DWP No. 025



Please participate by sharing your thoughts and/or opinions and/or theories and/or philosophies by answering Mary’s (yes, our very own Mary) following question:

What is PLOT?

please use [brackets] to distinguish between [questions regarding the prompt] and your writings.



  1. I think of the plot as the umbrella which covers the entire story. Nothing happens under the umbrella which works against the overarching plot. There might be sub plots, but they are actually there just to enhance the plot by either introducing tension or fortifying the plot by standing in contrast or conformity.

    Liked by 1 person

      1. Isn’t plot just a thing (word) that points to a thing (thing). Plus, I used that word nine times in my verbal vomit. Do I win?

        Liked by 1 person

  2. As a (specifically) screenwriting practitioner, I constantly pace around the idea of Plot as being a reflective evaluation of “what happens” during the course of a narrative. Sometimes, Plot is the unfolding of happenings that are “seen” by the reader or viewer, and sometimes it is the “implication” of happenings unseen that contribute or constitute the Plot. Either way, for me, the concept of Plot is a verbal tool used to describe and analyze a narrative that you have already experienced (through creation or external exposure), but it cannot be manufactured directly. “Plot” emerges as a byproduct of the unfolding of reality, real or fictional.

    Personally, I treat it more like a Schrödinger’s cat and take a stance in defiance (albeit somewhat curiously so) of opening the box. Analysis of Plot and Creation of Plot are two diametrically opposed sides of the same paradoxical coin: The former, a top-down, verbal, active process; the latter, an emergent, non-verbal, passive process. I have no reason to open the box and realize the murder of one of them so the other may stand alone. Meanwhile, while I direct my attention towards the construction and exploration of other things, Plot always finds a way to grease its nimble little fingers and secretly stick ’em up the keisters of everything Time leaves in its wake without anyone forcing the issue.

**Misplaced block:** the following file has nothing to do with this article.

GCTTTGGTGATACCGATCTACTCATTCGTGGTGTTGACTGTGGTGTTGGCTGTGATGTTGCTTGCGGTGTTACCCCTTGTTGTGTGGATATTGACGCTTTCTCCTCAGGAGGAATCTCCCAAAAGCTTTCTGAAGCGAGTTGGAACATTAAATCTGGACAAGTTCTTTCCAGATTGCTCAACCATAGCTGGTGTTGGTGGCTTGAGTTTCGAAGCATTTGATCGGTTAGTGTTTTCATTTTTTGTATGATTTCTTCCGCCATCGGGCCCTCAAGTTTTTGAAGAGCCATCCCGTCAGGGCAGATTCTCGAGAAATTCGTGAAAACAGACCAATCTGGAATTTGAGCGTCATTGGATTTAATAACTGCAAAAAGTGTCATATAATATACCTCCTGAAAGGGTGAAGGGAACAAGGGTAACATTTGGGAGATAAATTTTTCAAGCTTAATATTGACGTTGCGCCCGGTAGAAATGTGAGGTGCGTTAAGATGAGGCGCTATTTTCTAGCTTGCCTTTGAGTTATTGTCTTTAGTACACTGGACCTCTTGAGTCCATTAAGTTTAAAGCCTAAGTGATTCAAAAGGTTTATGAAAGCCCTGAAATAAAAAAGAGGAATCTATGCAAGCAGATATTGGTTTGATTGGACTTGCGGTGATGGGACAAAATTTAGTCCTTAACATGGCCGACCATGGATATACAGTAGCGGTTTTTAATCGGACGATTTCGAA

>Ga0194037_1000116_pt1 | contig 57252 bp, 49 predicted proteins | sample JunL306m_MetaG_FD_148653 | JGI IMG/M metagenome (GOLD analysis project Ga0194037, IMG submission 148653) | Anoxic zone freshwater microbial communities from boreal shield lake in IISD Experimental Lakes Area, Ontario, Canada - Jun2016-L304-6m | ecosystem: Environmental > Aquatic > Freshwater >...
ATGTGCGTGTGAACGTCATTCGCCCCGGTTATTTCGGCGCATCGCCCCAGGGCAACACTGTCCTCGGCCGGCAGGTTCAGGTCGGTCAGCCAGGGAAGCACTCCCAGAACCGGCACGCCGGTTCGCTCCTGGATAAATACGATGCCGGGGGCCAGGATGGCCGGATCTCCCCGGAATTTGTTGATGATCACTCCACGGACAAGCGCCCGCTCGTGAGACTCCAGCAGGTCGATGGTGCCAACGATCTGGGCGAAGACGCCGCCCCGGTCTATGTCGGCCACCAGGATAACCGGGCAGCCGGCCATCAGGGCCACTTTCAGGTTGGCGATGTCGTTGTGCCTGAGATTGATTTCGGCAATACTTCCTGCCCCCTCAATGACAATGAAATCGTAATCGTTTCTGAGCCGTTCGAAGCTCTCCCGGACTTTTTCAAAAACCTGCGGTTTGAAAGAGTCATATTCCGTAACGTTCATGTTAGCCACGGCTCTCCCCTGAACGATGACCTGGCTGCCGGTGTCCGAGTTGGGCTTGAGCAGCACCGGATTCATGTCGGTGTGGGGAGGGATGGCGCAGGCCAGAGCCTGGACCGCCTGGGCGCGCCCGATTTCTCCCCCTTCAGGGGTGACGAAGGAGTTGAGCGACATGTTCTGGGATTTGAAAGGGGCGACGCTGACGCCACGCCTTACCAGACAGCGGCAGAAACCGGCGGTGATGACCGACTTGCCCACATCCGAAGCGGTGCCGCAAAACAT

Perhaps Plot likes it better that way… in the shadow. And if you try to shine a light on it and leash it up along with you, as an indentured servant, it pulls itself apart at the seams and leaves you trudging alone with a well-intentioned noose around a heavy, frayed bundle of paper strips and scraps of anxiety.

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    1. Interesting post. I would like to learn from you as screenwriting is something I have never explored. Suggestions for resources? Thank you!


      1. I actually don’t have any screenwriting resources I could recommend. I figured it out on my own and started making movies before I ever went to film school (where I’m sure I was at least semi-resistant to any screenwriting education that may have contradicted whatever pompous fantasy I had about my own abilities.) The past number of years I’ve just continued on writing scripts on my own as a hobby (hopefully building a body of work to cycle into production in the future?) and tweaking my script styling and technique to whatever suits my own personal fancy, and clearly without oversight, so it’s likely I’m not much good for a formal education on the matter myself, nor do I really feel comfortable selecting the name of some script writing book from my past arbitrarily, because none come to mind as being of much use and there’s certainly no reason I’d be motivated to steer you down some random ideological alley I’ve never been down myself.